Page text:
Don't Worry, This Is The Last Time We'll Mention It (Probably): A CMW Recap
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Don’t Worry, This Is The Last Time We’ll Mention It (Probably): A CMW Recap

031107CMW_nymphets2.jpgAfter an exhaustive three days of Canadian Music Week, we bring you a recap of some of the bands Torontoist had a chance to take in. (You can also read another writer’s take on the festival.)
Thursday: After doing the requisite Myspace-browsing, Sneaky Dee’s seemed like a safe bet. Torontoist first caught The Nymphets (right) at 10 PM and they were far better than their small audience of 30 people suggested. The drummer for the Montreal band wore a Ramones t-shirt, and it’s a fitting comparison to make: they charged through countless songs in roughly 20 minutes. Their first words to the audience came near the end of the set (“This is our last song”) and didn’t even let a mid-song breaking of guitar strap slow them down. Lots of energy and definitely a live act to check out.
The short set left a lot of downtime before the next band, Bits and Bats, took the stage. To their credit, they picked up the energy again and managed to hold the audience. The singer’s style was from the Joy Division/Talking Heads school of vocal delivery and seemed a little out of place. The audience enjoyed them a lot though.


The last band we stayed for was Comic Book Fever, who seemed more concerned with their appearance than anything else. Singer Zion Lee announced before one song, “This next one’s on the radio— you love it and we’re sick of it.” No one seemed to know what he was talking about. Too bad for drummer Jahmal Tonge, who’s in need of a band that better suits his talents.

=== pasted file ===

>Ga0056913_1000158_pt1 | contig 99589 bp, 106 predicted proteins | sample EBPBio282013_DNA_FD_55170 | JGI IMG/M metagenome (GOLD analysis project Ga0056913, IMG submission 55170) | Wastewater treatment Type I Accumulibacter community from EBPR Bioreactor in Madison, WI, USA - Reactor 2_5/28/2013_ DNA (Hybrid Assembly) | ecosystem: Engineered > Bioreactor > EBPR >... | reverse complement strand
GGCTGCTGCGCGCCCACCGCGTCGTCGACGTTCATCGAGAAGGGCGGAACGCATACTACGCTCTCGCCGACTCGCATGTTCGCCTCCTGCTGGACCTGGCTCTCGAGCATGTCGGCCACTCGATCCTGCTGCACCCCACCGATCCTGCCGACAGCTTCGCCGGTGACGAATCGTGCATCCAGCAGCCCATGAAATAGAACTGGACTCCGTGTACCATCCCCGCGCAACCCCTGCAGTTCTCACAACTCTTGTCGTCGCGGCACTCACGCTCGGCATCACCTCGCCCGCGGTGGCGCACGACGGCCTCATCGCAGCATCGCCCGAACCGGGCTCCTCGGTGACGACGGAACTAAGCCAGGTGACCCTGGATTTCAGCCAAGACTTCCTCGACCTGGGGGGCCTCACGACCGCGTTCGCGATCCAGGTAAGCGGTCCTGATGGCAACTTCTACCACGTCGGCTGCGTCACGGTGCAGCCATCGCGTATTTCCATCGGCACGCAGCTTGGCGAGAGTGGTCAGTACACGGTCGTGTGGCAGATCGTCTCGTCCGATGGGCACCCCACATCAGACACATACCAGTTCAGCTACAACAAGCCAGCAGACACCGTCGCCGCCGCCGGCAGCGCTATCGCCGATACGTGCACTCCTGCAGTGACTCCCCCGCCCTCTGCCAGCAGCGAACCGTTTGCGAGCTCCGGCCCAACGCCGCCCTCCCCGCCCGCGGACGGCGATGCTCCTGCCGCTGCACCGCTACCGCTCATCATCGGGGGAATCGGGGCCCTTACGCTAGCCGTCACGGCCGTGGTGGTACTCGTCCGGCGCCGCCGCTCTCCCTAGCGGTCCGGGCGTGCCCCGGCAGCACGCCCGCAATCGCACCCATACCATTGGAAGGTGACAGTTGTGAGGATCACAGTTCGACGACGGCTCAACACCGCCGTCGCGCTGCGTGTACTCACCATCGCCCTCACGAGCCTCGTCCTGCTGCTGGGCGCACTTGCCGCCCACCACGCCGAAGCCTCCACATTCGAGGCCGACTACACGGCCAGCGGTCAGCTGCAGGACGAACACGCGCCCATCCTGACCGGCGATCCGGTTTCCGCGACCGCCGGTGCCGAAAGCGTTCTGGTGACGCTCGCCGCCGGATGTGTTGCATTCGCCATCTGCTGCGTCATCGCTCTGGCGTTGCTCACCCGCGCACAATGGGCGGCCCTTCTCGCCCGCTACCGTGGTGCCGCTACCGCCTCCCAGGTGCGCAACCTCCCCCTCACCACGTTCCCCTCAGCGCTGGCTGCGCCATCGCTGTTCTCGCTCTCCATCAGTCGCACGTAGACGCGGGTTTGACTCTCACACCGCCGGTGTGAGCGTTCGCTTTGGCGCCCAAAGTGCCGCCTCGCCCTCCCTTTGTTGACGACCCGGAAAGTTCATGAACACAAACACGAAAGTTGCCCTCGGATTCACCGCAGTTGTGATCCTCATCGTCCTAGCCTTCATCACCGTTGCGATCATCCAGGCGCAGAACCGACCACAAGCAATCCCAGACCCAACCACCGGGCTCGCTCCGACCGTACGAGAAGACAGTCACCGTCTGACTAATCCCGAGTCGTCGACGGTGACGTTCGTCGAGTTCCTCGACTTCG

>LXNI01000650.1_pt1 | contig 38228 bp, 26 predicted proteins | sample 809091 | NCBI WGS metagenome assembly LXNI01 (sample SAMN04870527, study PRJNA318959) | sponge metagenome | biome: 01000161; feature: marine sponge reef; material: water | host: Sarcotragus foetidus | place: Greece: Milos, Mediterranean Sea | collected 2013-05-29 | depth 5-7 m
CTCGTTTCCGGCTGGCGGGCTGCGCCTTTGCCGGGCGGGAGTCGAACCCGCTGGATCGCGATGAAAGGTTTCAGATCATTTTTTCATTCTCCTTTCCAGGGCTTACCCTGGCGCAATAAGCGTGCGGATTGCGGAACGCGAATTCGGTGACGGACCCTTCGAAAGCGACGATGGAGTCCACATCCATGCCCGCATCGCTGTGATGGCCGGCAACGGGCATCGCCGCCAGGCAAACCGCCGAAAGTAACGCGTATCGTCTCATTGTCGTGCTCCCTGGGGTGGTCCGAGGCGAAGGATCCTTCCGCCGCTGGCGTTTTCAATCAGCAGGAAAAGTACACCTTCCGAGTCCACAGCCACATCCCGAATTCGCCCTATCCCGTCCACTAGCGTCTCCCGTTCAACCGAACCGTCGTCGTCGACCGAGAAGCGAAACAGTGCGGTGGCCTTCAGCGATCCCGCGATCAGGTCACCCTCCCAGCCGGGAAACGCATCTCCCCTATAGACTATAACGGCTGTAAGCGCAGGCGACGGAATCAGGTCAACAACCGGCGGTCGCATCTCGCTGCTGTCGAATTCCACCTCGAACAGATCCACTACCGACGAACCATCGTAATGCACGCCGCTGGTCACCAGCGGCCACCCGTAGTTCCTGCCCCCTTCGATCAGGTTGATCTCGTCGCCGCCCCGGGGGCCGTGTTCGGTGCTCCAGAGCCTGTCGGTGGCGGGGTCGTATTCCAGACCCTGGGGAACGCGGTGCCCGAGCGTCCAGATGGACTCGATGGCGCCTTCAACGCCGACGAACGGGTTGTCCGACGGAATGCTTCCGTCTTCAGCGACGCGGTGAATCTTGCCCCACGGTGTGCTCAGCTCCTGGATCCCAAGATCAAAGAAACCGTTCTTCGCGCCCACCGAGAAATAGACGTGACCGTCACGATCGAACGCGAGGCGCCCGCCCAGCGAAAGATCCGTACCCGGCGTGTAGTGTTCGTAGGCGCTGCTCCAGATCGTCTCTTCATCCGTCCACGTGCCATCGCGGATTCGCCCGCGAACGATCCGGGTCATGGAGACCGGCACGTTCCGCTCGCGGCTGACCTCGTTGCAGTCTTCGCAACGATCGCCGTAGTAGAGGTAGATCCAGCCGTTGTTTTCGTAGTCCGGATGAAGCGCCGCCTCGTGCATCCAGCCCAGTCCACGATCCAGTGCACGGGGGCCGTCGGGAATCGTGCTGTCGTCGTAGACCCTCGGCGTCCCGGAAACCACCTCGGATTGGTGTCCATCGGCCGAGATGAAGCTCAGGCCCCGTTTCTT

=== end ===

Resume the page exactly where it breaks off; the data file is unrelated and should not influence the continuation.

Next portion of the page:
Torontoist made sure to stop by Neutral before Your Band Sucks took the stage. By 1 AM the audience was dwindling, but you would never tell by the way band performed; Your Band Sucks gave the kind of energetic performance usually reserved for a packed room. Between their song “Teach Your Pets To Smoke” and a cover of Wesley Willis’s “Rock’n’Roll McDonalds,” it was a memorable set.
Friday:We first caught Peter Elkas at Horseshoe Tavern. The crowd was enthusiastic (at some point during his set, the venue reached capacity) and Elkas expertly involved them in singalongs. But some people, expecting a sound similar to the Local Rabbits, were disappointed.
We proceeded to the El Mocambo to see the Arts&Crafts showcase and was one of several people told that they were at capacity for pass holders. Not a problem. Is there a line-up? Will more people be let in as other people with passes leave? “Like, you can wait around if you want.” OK, is there a line-up then? “I don’t know.”
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Torontoist returned to the reliable Sneaky Dee’s, where the Norwegian band, Harmonica, was already mid-set. Their mix of punk-pop and Gwen Stefani-style rapping pleased everyone in the large crowd.
Next, over at the Silver Dollar, United Steelworkers of Montreal were putting on an old-fashioned bluegrass show, right down to the antique microphone. The wall of sound created by the multiple guitars, upright bass, and banjo gave a solid backing to the powerful, exorcism of a vocal delivery by their two singers.
Lastly, we crept into the back of the Savannah Room where- in contrast to the raucous at the Silver Dollar- you probably could’ve heard a pin drop. As Ryan Waye finished his solo acoustic set, the audience enthusiastically broke their silence.
Saturday: We arrived at the Horseshoe a little early, knowing it’d be busy. The venue was at capacity for pass holders, but the man at the door pointed me to a line-up; it moved rather quickly as other media left the building. (*cough*) Torontoist arrived during the set by Halifax natives In-Flight Safety and the band clearly had a hold over the audience. They made the best out of the multiple misstarts to their last song by having the audience count them in— repeatedly. Hometown heroes The Golden Dogs took the stage at 12 PM and shook the Horseshow— literally made the building shake from side to side, emitting cartoon music notes from the windows— and the audience was completely cool with it. Better yet, it was exactly what they’d been expecting.

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